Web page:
development of artistic skills and higher cultural standards for our
community.” Anna died in 1939. The idea of the Darke County Center for
the Arts was conceived by a small group of citizens in 1978 who wanted
Anna Bier’s plans to go forward. The dedication of the Anna Bier
Gallery and Civic Room in the Hall was one of the early accomplishments
of this committee. It is a permanent tribute to a teacher with a vision
that still touches people today.
The Darke County Center for the Arts is a community arts council whose
purpose is to promote all art forms within the county and to expand
opportunities for cultural enrichment. DCCA is also committed to the
restoration and preservation of the Henry St. Clair Memorial Hall as an
important cultural center. After it opened in 1912, the best shows from
all over the country came into the Memorial Hall theatre. A separate
hall manager booked not only theatre but lectures, musical groups,
political speakers, and all types of professional performers. For
thirteen years, since January of 1985, the Memorial Hall Restoration
committee of DCCA has focused on the talk of restoring this exceptional
building to its original glory.
In my perspective, I believe that the Henry St. Clair Memorial Hall is
definitely related to the study of humanities because the building
itself has so much history and value. One thing that catches my eye
right away, along with many others, are the three stained glass windows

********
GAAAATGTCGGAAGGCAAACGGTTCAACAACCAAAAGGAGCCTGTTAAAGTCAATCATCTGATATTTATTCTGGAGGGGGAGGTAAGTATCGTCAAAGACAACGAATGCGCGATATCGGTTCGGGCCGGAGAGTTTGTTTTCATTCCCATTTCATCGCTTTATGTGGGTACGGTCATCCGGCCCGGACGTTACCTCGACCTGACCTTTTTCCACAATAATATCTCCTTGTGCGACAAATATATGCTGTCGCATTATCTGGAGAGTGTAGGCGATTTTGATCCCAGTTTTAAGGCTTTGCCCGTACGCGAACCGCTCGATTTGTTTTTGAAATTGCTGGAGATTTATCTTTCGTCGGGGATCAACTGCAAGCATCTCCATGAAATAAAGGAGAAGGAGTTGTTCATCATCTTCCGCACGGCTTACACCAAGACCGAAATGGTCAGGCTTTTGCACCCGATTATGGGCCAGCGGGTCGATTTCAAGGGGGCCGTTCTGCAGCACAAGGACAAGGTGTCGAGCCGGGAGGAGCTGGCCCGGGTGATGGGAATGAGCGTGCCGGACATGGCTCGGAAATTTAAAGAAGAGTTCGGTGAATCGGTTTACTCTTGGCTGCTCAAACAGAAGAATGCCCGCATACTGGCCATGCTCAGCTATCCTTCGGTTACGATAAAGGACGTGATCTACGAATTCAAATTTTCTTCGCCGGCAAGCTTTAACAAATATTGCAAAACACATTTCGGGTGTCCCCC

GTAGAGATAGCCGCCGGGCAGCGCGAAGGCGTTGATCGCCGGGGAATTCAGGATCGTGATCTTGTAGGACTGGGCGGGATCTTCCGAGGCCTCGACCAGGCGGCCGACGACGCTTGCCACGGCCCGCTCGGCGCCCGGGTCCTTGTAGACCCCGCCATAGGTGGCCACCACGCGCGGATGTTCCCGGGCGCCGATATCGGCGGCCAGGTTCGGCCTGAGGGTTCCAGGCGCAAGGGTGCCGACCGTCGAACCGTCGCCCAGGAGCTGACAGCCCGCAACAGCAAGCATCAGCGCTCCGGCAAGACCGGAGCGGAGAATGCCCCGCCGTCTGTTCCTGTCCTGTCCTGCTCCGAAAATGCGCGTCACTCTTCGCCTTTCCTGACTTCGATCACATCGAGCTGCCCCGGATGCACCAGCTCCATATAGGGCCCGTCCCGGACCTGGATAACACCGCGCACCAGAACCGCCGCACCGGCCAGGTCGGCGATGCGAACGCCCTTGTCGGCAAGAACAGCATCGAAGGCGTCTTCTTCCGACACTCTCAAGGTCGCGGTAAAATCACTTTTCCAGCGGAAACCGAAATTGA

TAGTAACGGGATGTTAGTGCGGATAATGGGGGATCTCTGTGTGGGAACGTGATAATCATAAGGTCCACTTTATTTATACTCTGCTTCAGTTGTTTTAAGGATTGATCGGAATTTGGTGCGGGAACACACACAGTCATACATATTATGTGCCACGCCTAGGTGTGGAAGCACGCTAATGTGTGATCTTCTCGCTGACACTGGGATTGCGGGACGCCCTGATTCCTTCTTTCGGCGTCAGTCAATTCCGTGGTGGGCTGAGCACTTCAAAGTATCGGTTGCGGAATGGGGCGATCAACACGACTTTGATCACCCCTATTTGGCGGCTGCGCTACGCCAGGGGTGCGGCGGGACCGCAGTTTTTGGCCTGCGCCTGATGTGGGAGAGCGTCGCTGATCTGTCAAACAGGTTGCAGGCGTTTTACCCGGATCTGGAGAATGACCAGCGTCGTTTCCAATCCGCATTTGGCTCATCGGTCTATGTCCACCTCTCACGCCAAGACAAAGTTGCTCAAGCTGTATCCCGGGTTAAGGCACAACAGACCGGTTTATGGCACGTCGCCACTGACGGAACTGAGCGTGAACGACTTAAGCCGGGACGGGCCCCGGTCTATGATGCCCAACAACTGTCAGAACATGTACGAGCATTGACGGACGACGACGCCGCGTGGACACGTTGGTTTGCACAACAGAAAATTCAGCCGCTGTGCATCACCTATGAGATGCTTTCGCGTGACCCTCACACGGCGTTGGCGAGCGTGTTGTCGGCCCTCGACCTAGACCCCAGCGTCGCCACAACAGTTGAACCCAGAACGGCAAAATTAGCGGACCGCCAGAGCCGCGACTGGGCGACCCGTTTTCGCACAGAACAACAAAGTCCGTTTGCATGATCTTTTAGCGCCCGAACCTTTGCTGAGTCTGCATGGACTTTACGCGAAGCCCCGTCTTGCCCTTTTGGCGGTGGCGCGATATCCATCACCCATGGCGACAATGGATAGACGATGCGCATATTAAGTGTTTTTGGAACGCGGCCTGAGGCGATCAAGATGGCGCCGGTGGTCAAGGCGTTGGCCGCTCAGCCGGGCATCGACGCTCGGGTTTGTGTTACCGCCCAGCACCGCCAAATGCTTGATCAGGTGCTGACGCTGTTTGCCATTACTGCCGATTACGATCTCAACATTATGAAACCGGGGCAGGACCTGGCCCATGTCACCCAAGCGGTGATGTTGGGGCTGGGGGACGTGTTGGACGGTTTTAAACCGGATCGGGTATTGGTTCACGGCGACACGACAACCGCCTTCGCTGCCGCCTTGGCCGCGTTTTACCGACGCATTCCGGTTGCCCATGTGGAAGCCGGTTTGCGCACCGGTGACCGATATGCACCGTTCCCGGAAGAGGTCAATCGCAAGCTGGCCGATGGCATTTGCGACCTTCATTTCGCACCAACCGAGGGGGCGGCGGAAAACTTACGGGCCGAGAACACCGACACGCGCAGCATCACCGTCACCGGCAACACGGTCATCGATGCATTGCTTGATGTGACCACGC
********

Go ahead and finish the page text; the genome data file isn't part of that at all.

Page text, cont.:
at the front of the main entrance above the foyer. You cannot help but
stop and gaze in amazement at the detail and vivid color they contain.
It is said that Ella St. Clair gave those three glass windows as a gift
to the building. From the inside looking out, the panel on the left
signifies Literature. The Latin phrase “Cogito-Ergo-Sum” written across
the bottom – I think therefore I am. The second panel, in the middle,
represents Labor. The Latin phrase “Vitae-Via-Virtus” written across
the bottom – Manly excellence along the road of life. The third panel
expresses Art. The Latin phrase “Non-Sine-Labore” written across the
bottom – Nothing without hard work.
These windows show and tell, through much symbolism, the standards that
Henry St. Clair wanted to bring to Greenville. We can definitely see
that the art standard has shown through the restoration of these
magnificent windows. Literature, Labor, and Art is what Memorial
Hall is all about.
Editor’s note: Last
fall I taught “Art in the Humanities,” an introductory level course at
the Edison Darke County Campus. Among the many projects the students
addressed were different forms of art, from painting and television, to
visits to DCCA events, Memorial Hall, Bears Mill, Garst Museum and
Shawnee Prairie. The purpose was to discuss their evaluation of how the
assignments related to “art” and/or the “humanities.” Some of the best
reports will be presented, with the student’s permission, on County
News Online. The opinions expressed in these reports have not been
altered in any manner.
St. Clair Memorial
Hall will be celebrating its Centennial Anniversary on May 4, 5 and 6,
2012, 100 years after it was dedicated in 1912. Darke County Center for
the Arts, along with Greenville City School District, Garst Museum,
Main Street Greenville, Daughters of the American Revolution and other
organizations and individuals are planning a community celebration in
honor of Henry and Ella St. Clair, who made this historic landmark
possible. Watch for more information to come.